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Corpus linguistics an introduction


A corpus can give you more objective evidence. Why bother with corpora? ( III) ... P S W POS='PRON' NUM='PL' LEMMA='we' We /W W POS='V' LEMMA='have' have /W W ... – PowerPoint PPT presentation

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Title: Corpus linguistics an introduction

Corpus linguisticsan introduction
What is a corpus?
  • A collection of naturally occurring language
    text, chosen to characterise a state or variety
    of language (Sinclair)
  • A collection of linguistic data, either written
    text or a transcription of recorded data, which
    can be used as starting-point of linguistic
    description or as a means of verifying hypotheses
    about a language (Dictionary of linguistics and

What is a corpus? (II)
  • Large body of evidence typically composed of
    attested language use (McEnery)
  • Usually a corpus is in machine-readable format
    and is ideally viewable and analysable through (a
    single) software package
  • The word corpus comes from Latin body and the
    plural is corpora

What is not a corpus
  • Lists of words
  • Lists of sentences produced with the purpose of
    creating a corpus
  • Archive a repository of readable electronic
    texts not linked in any coordinated way
    (http// Internet Archive
    is building a digital library of Internet sites
    and other cultural artifacts in digital form.
    Like a paper library, we provide free access to
    researchers, historians, scholars, and the
    general public.

What can we do with a corpus?
  • Corpus-based approaches hypotheses are checked
    against a corpus
  • Corpus-driven approaches hypotheses are drawn
    from the corpus

What can we do with a corpus? (II)
  • 'Alright,' said the computer Deep Thought. 'The
    Answer to the Great Question...'
  • 'Yes...!'
  • 'Of Life, the Universe and Everything ... ' said
    Deep Thought.
  • 'Yes ... !'
  • 'Is ...'
  • 'Yes...!!!...?'
  • 'Forty-two,' said Deep Thought, with infinite
    majesty and calm.
  • It was a long time before anyone spoke.
  • 'Forty-two!' yelled someone in the audience. 'Is
    that all you've got to show for seven and a half
    million years' work?'
  • 'I checked it very thoroughly,' said the
    computer, 'and that quite definitely is the
    answer. I think the problem, to be quite honest
    with you, is that you've never actually known
    what the question is.'
  • Hitchhikers guide to the galaxy by Douglas Adams

Fields where corpora are used
  • Lexicography to design dictionaries
  • Language studies (relations between languages,
    differences between genre, evolution of the
  • Computational linguistics (training and testing
  • Language teaching (learners corpora)
  • Cultural studies, psycholinguistics

The characteristics of analysis using corpora
(Biber, 1998)
  • It is empirical, analysing the actual patterns
    of use from natural texts
  • It utilises a large and principled collection of
    natural texts as the basis for analysis
  • It makes extensive use of computers for
    analysis, using both automatic and interactive
  • It depends on both quantitative and qualitative
    analytical techniques

  • We have to split the history in two periods
    before Chomsky and after Chomsky
  • Before Chomsky, methods similar to the ones in
    corpus linguistics were used (empiricism)http/

Early corpus linguistics
  • Before Chomsky
  • Computers were not available so it was difficult
    to analyse large collections of text
  • Studies of child language using diaries kept by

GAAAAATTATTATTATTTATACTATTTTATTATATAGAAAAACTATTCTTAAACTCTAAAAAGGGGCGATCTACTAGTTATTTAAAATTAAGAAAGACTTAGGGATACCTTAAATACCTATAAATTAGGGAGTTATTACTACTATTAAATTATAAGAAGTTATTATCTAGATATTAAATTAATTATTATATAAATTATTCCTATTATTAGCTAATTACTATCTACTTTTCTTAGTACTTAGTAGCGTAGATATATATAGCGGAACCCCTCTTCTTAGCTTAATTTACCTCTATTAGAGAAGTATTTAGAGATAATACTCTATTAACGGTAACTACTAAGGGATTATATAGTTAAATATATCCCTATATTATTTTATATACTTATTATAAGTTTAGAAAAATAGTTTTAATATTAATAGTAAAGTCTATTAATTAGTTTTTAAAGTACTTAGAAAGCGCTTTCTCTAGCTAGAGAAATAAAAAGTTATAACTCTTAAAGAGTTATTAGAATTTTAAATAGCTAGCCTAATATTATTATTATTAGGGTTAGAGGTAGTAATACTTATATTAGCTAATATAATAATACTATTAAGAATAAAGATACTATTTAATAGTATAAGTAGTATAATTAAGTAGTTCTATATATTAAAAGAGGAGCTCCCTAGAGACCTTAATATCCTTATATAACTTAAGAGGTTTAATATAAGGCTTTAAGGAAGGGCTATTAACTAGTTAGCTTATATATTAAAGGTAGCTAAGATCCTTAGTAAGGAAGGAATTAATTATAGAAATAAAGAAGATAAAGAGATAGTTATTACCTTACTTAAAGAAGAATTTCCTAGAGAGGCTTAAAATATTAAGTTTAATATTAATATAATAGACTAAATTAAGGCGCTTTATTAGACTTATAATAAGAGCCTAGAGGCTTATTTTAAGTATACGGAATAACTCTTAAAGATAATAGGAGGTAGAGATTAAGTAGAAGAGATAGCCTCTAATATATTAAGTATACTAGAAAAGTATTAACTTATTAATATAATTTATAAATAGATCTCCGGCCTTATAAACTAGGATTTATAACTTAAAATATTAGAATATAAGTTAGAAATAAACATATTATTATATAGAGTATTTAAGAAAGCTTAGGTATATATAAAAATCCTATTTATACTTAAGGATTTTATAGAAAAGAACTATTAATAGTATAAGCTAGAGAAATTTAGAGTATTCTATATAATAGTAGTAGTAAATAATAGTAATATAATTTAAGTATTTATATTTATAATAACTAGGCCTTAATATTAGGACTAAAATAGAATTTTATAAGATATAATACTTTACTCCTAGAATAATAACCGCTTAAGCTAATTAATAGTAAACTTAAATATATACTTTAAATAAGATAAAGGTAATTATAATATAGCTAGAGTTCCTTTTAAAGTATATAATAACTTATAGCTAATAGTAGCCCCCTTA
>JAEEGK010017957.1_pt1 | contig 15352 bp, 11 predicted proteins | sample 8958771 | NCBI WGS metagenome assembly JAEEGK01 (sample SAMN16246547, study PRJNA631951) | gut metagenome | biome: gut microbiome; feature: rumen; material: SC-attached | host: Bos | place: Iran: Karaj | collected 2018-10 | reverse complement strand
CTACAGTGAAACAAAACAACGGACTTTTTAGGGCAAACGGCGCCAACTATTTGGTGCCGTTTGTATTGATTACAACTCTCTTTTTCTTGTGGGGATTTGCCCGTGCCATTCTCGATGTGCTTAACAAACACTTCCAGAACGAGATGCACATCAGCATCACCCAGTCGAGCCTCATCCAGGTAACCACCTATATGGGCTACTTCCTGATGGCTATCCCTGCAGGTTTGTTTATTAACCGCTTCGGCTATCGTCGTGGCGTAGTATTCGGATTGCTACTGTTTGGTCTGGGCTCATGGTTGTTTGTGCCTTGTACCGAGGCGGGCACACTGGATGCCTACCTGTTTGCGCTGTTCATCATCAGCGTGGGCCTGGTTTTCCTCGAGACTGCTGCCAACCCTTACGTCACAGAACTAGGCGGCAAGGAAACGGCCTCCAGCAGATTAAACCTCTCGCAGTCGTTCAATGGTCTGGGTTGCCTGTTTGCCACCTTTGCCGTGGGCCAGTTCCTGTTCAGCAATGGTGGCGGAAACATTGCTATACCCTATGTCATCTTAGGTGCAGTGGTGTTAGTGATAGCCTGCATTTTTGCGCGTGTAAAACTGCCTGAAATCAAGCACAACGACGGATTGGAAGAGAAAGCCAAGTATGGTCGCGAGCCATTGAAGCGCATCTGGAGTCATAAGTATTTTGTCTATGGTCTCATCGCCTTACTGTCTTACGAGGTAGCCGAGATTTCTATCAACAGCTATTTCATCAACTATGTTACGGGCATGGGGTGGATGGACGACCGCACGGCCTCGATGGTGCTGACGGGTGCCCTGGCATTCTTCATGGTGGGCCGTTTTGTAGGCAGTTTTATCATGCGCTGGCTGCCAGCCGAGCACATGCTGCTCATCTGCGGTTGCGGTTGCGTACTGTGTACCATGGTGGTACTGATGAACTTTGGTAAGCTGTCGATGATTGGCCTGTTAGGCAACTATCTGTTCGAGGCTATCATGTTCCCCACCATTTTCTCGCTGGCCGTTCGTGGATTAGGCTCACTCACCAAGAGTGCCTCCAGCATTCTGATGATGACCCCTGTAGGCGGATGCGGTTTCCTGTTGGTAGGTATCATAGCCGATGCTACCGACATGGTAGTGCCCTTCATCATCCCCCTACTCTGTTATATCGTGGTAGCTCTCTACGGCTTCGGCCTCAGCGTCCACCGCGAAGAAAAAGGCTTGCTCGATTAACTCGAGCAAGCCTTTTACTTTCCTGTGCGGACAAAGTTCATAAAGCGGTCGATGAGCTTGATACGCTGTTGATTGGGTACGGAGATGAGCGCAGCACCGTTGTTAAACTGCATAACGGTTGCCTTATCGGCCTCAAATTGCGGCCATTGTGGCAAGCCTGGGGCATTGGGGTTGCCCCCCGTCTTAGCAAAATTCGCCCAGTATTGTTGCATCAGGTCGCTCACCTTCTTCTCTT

• Spelling conventions in a German corpus of 11
    million words
  • Foreign language pedagogy

Early corpus linguistics (II)
  • All the work of early corpus linguistics was
    underpinned by two fundamental, yet flawed
  • The sentences of a natural language are finite.
  • The sentences of a natural language can be
    collected and enumerated.
  • Most linguists saw the corpus as the only source
    of linguistic evidence in the formation of
    linguistic theories

  • Between 1957 and 1965 Chomsky changed the
    direction of linguistics from empiricism towards
  • Any natural corpus will be skewed. Some
    sentences wont occur because they are obvious,
    other because they are false, still others
    because they are impolite. The corpus, if
    natural, will be so wildly skewed that the
    description would be no more than a mere list
    (Chomsky, 1962)
  • Introspection started to be used instead

Problems with introspection
  • Naturally occurring data is observable and
    verifiable by everyone.
  • Introspective data is artificial.
  • Human beings have only the vaguest notion of the
    frequency of a construct or a word.

The revival of corpus linguistics
  • The research in corpus linguistics was continued
    in small centres
  • The hardware still imposed some restrictions,
    the real development will start in the 80s
  • Fields like computational linguistics were not
    interested to use corpora

The revival of corpus linguistics (II)
  • 1960s Brown Corpus (at the Brown University
    American English)
  • 1970s LOB corpus British English
  • 1980s Bank of English in Birmingham
  • 1990s (BNC, LDC, ICE corpus, ELRA, TRACTOR,

Why bother with corpora?
  • Even expert speakers have only a partial
    knowledge of a languageA corpus can be more
    comprehensive and balanced
  • Even expert speakers tend to notice the unusual
    and think of what is possibleA corpus can show
    us what is common and typical
  • Even expert speakers cannot quantify their
    knowledge of languageA corpus can give us
    accurate statistics

Why bother with corpora? (II)
  • Even expert speakers cannot remember everything
    they knowA corpus can store and recall all the
    information that has been input
  • Even experts speakers cannot make up natural
    examplesA corpus can provide us with a vast
    number of real examples
  • Even expert speakers have prejudices and
    preferences and every language has cultural
    connotations and underlying ideologyA corpus can
    give you more objective evidence

Why bother with corpora? (III)
  • Even expert speakers are not always available to
    be consultedA corpus can be made permanently
    accessible to all
  • Even expert speakers cannot keep up with language
    changeA constantly updated corpus can reflect
    even recent changes in the language
  • Even expert speakers lack authority they can be